Every week on Place to Be Nation, a combination of correspondents review one match from the outer regions of the conventional wrestling bubble. This is a deep cut of sorts that should be of interest to the hardcore wrestling fans hoping to consume content for every region in the professional wrestling world.
All Dojo Wars events are posted on their youtube page.
This was the first deathmatch in Dojo Wars history. Dojo Wars features developing talent on the independent scene but does mix in “bigger” names from time to time such as Rhett Titus and Drew Gulak.
DJ Hyde comes in after Emil to talk about Dojo Wars and the wrestlers being the future of wrestling or at least the future of CZW. DJ is a guy that gets so much shit from certain sections of wrestling fandom and so much love from others it’s hard to really see anything he does with out that twinge or shade. As I watch this, I just can’t help but think about his motives and if he’s truly being sincere here.
Jimmy Lloyd went to PWG BOLA a few years back and when everyone was booing Gulak & Biff for being from CZW, he defending the company with a bellowing roar of “CZW”. With that mindset, it’s nice to see Lloyd here getting to actually start to be a part of company he has a lot of love for. SHLAK is a big scary monster man that legitimately scares my wife in the perfect way for wrestling. SHLAK has been working in CWF-Mid Atlantic lately actually getting amazing heat.
The match is still a pretty standard deathmatch fair as SHLAK really beats the crap out of Lloyd. Lloyd seems to work a CZW based Tommy Dreamer from WWE tribute gimmick that probably has just enough legs to get him to cult status in CZW and other similar size indies. Lloyd gets the crowd behind him pretty solidly and hits a pretty nice looking swanton on to SHLAK under a barbed wire board. SHLAK hits a reckless driver off the apron through a door covered in thumb tacks for what is the biggest and craziest spot of the match. Both men bleed everywhere possible and cover the ring in blood. SHLAK reminds me of a time when this kind of wrestling wasn’t just dumb and pointless but dangerous and cool. SHLAK wraps himself in barbed wire for an elbow drop off the top that seemed fruitless but was just awesome.
Deathmatch wrestling isn’t for everyone but who the people it is for it is everything that is great about wrestling. Visceral violence covered in blood and guts. Passion and commitment rarely seen in any other form of entertainment. I stopped watching deathmatches regularly years and years ago at this point. Seeing it done like this by young men looking for a leg up in the business where you can tell they are enjoying and loving it, makes me forget the sleezer broken down side of the culture of deathmatch that involves old men trying to hold on to the money, fame, and glory of their salad days.
Deathmatch wrestling is my ultimate guilty pleasure in wrestling. I don’t know what that says about me as a person but I have never been turned off by the gore or violence and see it for it’s sideshow, carnival glory aspects that it tries to adhere to. I will fervently argue there is a right way to have a deathmatch and a wrong way. Doing crowd walks and mindless weapon shots are not appealing to me. Ditto a stunt show match where it is just building to a big spot that may or may not look half botches. The kind of deathmatches I enjoy have insane spots but also a layer of storytelling that intertwine everything together.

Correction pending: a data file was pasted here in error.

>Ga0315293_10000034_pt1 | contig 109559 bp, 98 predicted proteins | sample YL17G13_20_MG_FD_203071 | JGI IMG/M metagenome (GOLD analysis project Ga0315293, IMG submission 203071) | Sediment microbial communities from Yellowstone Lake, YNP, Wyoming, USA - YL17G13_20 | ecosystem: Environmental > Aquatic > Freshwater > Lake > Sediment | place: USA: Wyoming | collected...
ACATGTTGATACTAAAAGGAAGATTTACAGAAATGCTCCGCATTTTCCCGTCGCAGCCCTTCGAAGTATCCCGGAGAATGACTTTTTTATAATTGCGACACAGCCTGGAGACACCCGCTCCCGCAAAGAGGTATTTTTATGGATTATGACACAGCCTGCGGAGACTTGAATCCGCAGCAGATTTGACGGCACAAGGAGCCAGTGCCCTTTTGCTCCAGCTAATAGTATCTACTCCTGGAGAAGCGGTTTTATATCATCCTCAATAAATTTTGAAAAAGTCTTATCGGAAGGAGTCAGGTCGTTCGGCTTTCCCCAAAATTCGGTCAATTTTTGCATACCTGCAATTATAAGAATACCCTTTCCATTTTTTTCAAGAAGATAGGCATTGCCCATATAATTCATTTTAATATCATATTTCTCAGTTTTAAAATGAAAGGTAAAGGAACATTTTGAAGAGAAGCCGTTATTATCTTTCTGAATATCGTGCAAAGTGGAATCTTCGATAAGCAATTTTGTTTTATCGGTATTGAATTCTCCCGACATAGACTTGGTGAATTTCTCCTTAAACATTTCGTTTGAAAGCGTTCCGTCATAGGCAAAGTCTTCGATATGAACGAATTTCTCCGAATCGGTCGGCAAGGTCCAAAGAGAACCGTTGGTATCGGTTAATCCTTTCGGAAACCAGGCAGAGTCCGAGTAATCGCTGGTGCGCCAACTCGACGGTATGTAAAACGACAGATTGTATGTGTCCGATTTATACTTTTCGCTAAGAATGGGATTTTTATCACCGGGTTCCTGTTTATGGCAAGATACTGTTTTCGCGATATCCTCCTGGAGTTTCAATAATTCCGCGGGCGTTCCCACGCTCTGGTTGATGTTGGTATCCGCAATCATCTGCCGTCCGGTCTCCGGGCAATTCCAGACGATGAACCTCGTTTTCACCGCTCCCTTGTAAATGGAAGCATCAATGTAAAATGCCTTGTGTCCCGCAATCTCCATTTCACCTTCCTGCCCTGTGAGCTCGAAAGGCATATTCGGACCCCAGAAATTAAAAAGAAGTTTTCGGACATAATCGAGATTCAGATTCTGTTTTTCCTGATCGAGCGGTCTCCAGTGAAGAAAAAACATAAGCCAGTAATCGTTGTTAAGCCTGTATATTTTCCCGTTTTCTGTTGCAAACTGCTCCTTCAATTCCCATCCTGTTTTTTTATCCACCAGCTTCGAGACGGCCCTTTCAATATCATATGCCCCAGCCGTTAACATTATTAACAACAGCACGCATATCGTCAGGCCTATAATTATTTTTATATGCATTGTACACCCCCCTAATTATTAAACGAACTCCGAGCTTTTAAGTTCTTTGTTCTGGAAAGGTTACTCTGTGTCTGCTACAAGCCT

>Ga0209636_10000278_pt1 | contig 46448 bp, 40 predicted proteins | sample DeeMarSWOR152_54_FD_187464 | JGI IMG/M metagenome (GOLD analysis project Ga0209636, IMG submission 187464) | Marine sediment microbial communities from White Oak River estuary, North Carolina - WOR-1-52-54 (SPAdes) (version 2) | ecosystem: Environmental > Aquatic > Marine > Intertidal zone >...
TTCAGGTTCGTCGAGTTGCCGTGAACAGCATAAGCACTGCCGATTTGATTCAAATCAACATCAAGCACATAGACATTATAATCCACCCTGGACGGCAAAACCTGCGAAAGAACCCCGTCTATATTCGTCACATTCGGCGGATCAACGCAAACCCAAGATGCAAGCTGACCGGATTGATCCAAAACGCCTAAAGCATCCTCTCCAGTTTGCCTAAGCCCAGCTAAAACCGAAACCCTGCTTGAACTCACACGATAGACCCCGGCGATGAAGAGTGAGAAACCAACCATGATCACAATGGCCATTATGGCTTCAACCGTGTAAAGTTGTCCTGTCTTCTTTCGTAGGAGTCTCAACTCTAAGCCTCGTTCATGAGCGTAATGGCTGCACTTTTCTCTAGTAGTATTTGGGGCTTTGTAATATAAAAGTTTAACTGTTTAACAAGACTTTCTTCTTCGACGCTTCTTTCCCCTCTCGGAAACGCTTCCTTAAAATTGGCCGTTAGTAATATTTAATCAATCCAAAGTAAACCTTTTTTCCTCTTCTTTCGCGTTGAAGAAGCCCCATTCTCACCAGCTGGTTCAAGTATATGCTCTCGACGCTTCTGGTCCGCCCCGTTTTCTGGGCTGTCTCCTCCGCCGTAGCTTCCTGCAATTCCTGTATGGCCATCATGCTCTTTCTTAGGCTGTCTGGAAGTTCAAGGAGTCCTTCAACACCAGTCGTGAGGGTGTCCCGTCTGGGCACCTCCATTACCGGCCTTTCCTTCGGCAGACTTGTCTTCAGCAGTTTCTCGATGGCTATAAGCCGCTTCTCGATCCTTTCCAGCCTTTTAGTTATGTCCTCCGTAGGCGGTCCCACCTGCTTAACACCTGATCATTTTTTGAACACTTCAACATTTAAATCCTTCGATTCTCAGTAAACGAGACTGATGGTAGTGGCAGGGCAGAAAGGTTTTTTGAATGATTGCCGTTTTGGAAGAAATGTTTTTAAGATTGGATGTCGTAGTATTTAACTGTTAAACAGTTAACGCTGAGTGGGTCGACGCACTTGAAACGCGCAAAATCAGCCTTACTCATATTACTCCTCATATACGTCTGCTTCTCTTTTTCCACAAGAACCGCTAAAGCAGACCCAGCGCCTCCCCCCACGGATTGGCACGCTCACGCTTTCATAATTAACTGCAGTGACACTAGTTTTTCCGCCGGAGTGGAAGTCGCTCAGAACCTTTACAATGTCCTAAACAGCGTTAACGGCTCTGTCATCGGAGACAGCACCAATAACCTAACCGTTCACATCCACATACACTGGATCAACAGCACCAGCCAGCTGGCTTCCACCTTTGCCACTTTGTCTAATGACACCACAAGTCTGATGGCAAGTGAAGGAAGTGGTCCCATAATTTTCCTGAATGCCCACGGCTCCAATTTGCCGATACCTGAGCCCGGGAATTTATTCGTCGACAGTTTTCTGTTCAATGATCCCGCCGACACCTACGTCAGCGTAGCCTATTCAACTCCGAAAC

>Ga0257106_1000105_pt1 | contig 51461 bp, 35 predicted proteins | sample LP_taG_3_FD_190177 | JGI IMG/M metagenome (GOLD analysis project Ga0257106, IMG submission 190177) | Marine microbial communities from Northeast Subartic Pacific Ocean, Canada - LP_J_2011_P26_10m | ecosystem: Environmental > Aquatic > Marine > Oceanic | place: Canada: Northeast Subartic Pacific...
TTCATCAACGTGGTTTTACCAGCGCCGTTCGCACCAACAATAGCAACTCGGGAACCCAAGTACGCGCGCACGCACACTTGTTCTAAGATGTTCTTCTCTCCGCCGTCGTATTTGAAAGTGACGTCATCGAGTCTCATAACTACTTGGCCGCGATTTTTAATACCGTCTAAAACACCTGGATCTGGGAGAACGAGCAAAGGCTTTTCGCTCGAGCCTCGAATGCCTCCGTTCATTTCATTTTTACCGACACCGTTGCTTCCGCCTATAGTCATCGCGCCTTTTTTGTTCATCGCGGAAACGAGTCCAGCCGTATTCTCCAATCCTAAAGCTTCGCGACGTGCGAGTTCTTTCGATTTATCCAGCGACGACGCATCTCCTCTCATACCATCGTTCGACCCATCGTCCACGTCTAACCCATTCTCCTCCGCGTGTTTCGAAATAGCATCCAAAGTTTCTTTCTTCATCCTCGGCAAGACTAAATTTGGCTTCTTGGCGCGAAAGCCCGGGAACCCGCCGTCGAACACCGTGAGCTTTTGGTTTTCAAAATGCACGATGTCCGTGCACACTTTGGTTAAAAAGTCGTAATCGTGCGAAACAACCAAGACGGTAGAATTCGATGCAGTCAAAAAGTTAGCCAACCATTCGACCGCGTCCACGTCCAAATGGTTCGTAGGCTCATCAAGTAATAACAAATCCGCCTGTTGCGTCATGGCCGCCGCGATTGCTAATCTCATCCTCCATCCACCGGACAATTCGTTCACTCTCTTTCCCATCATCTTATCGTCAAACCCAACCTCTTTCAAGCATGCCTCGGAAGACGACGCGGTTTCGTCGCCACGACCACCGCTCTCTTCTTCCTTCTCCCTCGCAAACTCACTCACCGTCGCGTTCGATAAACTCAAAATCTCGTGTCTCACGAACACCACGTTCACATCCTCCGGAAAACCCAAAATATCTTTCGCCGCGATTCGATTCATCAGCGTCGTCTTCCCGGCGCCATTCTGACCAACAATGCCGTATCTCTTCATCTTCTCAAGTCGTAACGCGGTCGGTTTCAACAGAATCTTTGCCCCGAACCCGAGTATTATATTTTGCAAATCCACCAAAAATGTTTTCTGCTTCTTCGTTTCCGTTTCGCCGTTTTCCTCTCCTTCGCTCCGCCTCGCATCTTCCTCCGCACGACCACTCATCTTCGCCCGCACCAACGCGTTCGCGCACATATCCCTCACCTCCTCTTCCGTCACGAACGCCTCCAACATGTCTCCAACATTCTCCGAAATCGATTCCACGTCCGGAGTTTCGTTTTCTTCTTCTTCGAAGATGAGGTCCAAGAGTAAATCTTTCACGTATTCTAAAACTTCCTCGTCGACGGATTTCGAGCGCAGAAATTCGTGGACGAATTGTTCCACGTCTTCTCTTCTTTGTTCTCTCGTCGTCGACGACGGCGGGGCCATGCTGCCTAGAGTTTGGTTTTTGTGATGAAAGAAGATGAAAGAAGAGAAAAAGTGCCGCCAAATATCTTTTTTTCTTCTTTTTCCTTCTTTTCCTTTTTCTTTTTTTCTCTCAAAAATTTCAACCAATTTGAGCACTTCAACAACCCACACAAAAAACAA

It is weird for a casual viewer to see 100 shows under a CZW umbrella and this being the first death match. Dojo Wars presents a great bare bone approach to wrestling that is accessible to watch the development of certain workers. The matches aren’t always good and you are unlikely to see any MOTYC level stuff, but the concept is unique in that it provides access to a training ground of sorts for the wrestlers that we as viewers haven’t seen at any point in pro wrestling history. That is the beauty of the technological revolution we are in where there is so much access for the pro wrestling fan.
The deathmatch proper has a lot of good elements to it. There is a clear heel/face structure. SHLAK looks the monster he is conveying. The spots that are built to are hit with good enough execution. Both bleed all over the dojo arena. One thing about the camera work is that while it is spotty and handheld in execution, that also adds to the overall grimey atmosphere.
The match takes place with no commentary and Emil Jay is in a white suit looking on at the proceedings. It is a beautiful image of a ringmaster that has went to far in trying to provide more paying customers. SHLAK winning feels like the right choice and could build to Lloyd getting the huge upset in the future. Overall, this was the mission statement of Dojo Wars. Two hungry guys continuing their development and we are lucky enough to be along for the ride.